Aurie, a fearless and talented right wing, played for Detroit from 1927 through 1939. Through his tireless, selfless play, he thoroughly impressed then-owner James Norris.  In fact, Norris’ admiration of Aurie motivated him to retire Aurie’s jersey No. 6 in 1938. Aurie became the first-ever Red Wing to be honored in this manner

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Carrying The Load

from James Mirtle of the Globe and Mail,

What’s the right number of games to give a starting goaltender?
It’s a question that NHL coaches are answering in all kinds of ways this season, whether it’s Ron Wilson’s two-man tandem in San Jose or Jim Playfair’s ride-him-till-he-drops strategy in Calgary. The netminder with the heaviest workload so far this season is — surprise, surprise — the New Jersey Devils’ Martin Brodeur…


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Trying To Sign Smyth

from Robin Brownlee of the Edmonton Sun,

It’ll also help if Smyth and the Oilers can hammer out a contract. Negotiations kick off in the next day or so, and how long they last is anyone’s guess.
“We’re imminently close to starting,” said general manager Kevin Lowe, who has no idea how long things will take, or if they’ll even get it done before the Feb. 27 trade deadline.
“He’ll be weighing his options, between committing here long term and seeing what’s out there in the summer.”
Conventional wisdom says that you don’t want to let an impending UFA get past the trade deadline unsigned because you risk losing him for nothing in the summer. Lowe doesn’t want to get into hypothetical what-ifs, but admitted yesterday that Feb. 27 will loom very, very large in all this.


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The Evolving Dman

from Mark Spector of the National Post via Canada.com,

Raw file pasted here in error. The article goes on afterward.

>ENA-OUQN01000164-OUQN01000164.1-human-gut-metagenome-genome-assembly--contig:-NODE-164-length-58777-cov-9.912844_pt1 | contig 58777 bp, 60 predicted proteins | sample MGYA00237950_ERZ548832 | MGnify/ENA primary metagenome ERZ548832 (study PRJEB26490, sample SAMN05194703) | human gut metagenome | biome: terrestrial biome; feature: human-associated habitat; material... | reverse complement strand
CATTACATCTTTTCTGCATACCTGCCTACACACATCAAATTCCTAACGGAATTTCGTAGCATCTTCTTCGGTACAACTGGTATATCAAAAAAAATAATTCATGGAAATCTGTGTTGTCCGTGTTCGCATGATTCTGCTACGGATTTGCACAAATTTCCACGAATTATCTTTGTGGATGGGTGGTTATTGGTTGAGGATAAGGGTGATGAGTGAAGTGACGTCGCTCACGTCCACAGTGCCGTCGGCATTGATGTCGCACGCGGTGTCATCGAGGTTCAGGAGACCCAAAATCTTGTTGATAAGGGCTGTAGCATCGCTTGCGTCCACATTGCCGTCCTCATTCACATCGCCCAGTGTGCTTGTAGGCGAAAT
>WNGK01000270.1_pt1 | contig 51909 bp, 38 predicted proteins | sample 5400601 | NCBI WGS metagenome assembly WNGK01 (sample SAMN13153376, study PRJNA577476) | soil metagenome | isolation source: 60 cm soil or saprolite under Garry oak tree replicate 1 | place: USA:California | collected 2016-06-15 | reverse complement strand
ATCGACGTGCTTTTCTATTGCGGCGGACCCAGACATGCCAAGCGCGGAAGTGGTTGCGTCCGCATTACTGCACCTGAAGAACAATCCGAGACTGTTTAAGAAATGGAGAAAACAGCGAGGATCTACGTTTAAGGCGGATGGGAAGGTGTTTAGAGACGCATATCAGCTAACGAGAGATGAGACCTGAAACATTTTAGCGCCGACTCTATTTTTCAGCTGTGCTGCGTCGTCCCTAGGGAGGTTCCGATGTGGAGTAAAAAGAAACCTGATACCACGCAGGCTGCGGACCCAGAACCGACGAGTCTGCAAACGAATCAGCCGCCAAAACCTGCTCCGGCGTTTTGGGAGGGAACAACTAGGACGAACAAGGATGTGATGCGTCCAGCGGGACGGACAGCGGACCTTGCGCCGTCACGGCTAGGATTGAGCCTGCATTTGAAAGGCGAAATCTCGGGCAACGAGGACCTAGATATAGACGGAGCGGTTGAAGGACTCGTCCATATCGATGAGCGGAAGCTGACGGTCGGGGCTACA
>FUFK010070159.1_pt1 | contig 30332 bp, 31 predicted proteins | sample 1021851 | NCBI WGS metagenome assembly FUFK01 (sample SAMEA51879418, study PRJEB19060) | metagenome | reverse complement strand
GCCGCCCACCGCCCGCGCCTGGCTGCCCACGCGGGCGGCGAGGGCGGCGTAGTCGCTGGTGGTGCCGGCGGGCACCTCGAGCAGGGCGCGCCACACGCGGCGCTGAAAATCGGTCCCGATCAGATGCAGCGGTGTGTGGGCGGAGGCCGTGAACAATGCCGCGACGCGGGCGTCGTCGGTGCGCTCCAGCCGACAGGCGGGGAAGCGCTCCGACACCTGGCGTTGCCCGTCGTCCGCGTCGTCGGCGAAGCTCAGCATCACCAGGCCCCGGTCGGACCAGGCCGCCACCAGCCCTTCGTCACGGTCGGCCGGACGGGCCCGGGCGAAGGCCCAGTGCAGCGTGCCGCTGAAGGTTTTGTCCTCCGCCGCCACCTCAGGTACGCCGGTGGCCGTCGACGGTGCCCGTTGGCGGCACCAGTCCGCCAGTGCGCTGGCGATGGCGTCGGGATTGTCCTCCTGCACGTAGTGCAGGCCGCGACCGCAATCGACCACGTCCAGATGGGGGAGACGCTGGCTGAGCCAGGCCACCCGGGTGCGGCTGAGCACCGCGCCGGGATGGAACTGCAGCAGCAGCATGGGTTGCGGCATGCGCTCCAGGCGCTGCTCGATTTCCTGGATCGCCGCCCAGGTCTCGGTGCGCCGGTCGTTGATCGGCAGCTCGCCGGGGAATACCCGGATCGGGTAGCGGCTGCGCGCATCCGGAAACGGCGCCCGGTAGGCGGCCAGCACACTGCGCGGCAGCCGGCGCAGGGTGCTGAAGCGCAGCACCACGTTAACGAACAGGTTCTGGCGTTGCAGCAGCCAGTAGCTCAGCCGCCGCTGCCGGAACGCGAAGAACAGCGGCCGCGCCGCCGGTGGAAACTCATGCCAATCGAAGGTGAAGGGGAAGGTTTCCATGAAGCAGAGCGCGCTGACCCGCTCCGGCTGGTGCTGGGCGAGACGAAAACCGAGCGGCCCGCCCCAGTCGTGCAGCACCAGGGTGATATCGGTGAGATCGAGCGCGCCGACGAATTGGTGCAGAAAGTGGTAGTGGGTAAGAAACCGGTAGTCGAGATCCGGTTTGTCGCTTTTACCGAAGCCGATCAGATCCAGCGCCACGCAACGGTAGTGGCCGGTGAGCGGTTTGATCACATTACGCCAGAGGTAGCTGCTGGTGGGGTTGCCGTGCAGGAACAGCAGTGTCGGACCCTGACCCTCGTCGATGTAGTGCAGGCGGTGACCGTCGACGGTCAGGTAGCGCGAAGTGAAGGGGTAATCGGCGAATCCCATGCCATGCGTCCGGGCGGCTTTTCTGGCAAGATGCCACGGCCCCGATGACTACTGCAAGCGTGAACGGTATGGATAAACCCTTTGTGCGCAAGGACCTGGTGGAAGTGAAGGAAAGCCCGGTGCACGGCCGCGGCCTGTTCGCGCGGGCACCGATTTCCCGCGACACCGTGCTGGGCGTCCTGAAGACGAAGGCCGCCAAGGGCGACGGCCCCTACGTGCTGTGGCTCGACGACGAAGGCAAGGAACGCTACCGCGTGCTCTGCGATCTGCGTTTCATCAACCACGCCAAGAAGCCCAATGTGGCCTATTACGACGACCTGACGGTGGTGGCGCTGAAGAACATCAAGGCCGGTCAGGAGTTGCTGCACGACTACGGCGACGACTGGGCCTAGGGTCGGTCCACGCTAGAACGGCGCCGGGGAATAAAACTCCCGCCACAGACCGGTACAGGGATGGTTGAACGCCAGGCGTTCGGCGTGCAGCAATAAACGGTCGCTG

It can’t be good news for a 37-year-old defenceman with a lot of miles under the hood, whose strengths are just not the priority they once were. The fact that Marchment was plus-8 in 37 games for Calgary last season—and plus-51 over the last five seasons—wasn’t enough to make his phone to ring this past fall. It seems the old Chicago Stadium break-out pass—off the glass and out—just isn’t worth what it was years ago….
It wasn’t so long ago that when a team found itself giving up too many goals, the GM went out looking for a solid, stay-at-home guy. A defenceman who could “settle things down back there.” Now the solution is to find a guy who can transport the puck out of the defensive zone—by pass or rush. It makes sense, assuming our little transporter can gain possession of the puck in the first place.


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Broken Toes Not A Problem

from the Vancouver Province,

“We all talk about it a lot and take a lot of pride in it,” said the feisty Canucks winger. “Every guy wants to block shots and in the shooting lane you’ve got to for sure. The guys all take responsibility for that.”
Even with broken toes, which Burrows suffered in a 3-2 win at Calgary on Jan. 2 where the Canucks were 7-for-7 on the penalty kill.
“In the first period, I went down and blocked a shot off the faceoff and fractured them,” recalled Burrows. “Every team has a different [power play] setup and we watch a lot of video on how to play or where our sticks should be.
“With Calgary, Dion Phaneuf has a big one-timer [slapshot] and we know how they like to move the pucks around.”

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About Kukla's Korner Hockey

Paul Kukla founded Kukla’s Korner in 2005 and the site has since become the must-read site on the ‘net for all the latest happenings around the NHL.

From breaking news to in-depth stories around the league, KK Hockey is updated with fresh stories all day long and will bring you the latest news as quickly as possible.

Email Paul anytime at pk@kuklaskorner.com